Shutdown looms after House approves another delay in Obamacare
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House Republicans decided they would not attempt to pass any more bills late Monday to fund the government, setting in motion the first shutdown of federal agencies since 1996, according to two senior GOP advisers.
The shutdown will begin early Tuesday, following a bitter day on Capitol Hill in which the Democratic-controlled Senate rejected two separate House Republican proposals to fund the government with riders attached that would have impaled President Obama’s health-care law.
Speaker John A. Boehner (R-Ohio) intends to instead ask for a House-Senate conference to hash out the differences in the two chambers’ proposals — a process that would take many days and leave hundreds of thousands of federal employees furloughed awaiting the results of the negotiations.
“We are not going to do anything other than wait for them to pass” a simple bill to keep agencies open, Senate Majority Leader Harry M. Reid (D-Nev.) said. “Otherwise, the government will shut down.”
Boehner replied that the House would not accept a “clean” funding bill, one without provisions to defund or delay parts of the health-care law. “That’s not going to happen,” he said.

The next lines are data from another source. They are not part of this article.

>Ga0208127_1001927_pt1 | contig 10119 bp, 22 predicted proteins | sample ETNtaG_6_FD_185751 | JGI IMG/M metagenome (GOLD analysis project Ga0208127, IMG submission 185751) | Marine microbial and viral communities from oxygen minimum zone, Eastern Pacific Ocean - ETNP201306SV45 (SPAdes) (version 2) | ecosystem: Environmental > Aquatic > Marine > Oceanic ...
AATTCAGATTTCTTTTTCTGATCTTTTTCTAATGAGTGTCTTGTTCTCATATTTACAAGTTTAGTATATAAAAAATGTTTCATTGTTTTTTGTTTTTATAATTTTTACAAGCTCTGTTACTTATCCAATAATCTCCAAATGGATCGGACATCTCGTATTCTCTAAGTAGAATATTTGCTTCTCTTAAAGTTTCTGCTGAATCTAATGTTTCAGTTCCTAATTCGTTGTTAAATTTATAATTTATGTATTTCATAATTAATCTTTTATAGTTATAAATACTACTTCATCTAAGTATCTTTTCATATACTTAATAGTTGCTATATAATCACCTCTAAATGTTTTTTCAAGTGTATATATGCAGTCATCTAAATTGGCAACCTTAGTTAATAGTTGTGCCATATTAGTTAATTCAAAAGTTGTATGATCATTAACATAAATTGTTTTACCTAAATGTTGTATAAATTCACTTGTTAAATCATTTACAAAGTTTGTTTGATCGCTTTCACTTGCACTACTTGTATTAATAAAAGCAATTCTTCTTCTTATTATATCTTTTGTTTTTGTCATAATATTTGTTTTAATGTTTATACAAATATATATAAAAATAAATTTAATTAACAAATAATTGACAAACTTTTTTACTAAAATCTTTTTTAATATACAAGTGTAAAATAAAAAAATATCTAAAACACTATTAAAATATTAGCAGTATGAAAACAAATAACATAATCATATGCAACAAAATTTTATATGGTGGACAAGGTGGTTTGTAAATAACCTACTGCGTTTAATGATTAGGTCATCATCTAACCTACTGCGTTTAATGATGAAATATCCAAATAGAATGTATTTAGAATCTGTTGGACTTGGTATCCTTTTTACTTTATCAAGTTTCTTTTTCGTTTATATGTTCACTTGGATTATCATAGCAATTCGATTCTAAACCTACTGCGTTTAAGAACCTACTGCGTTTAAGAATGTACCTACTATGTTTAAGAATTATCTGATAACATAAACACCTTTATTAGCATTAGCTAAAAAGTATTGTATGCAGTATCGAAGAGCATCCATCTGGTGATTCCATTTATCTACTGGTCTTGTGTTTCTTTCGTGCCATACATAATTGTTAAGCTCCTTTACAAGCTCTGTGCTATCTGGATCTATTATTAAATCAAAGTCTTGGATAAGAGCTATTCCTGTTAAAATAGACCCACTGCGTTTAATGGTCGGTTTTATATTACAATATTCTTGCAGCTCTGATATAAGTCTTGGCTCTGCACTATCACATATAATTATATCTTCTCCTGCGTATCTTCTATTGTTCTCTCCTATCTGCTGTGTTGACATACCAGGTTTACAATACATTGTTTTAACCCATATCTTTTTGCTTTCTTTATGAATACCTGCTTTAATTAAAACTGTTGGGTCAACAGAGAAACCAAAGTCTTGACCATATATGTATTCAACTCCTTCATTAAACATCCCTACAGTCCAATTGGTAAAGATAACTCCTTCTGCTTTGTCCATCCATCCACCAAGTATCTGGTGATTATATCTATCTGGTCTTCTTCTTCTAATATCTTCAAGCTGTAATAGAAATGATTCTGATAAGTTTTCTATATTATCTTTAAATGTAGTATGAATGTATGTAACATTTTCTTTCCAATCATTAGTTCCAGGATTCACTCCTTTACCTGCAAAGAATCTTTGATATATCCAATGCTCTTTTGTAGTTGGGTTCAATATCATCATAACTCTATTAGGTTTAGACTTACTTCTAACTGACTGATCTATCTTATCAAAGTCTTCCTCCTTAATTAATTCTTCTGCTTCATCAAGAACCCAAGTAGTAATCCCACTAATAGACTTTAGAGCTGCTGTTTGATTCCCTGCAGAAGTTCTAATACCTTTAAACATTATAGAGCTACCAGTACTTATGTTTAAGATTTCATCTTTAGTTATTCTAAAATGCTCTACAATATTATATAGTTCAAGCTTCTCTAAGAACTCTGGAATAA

Without an agreement, about 800,000 federal workers will be furloughed Tuesday. National parks, museums and most federal offices will close, while tens of thousands of air-traffic controllers, prison guards and border-patrol agents will be required to serve without pay.
In a last-minute ray of hope for active-duty military members, Congress on Monday approved and sent to the White House an agreement to keep issuing their paychecks. But Obama warned that the broader economy, which is finally starting to recover from the shocks of the past six years, would take an unnecessary hit if congressional gridlock shuttered “America’s largest employer.”
“Keeping the people’s government open is not a concession to me. Keeping vital services running and hundreds of thousands of Americans on the job is not something you ‘give’ to the other side. It’s our basic responsibility,” Obama said in a statement at the White House.
“Time is running out. My hope and expectation is that in the eleventh hour, once again, that Congress will choose to do the right thing and that the House of Representatives, in particular, will choose the right thing.”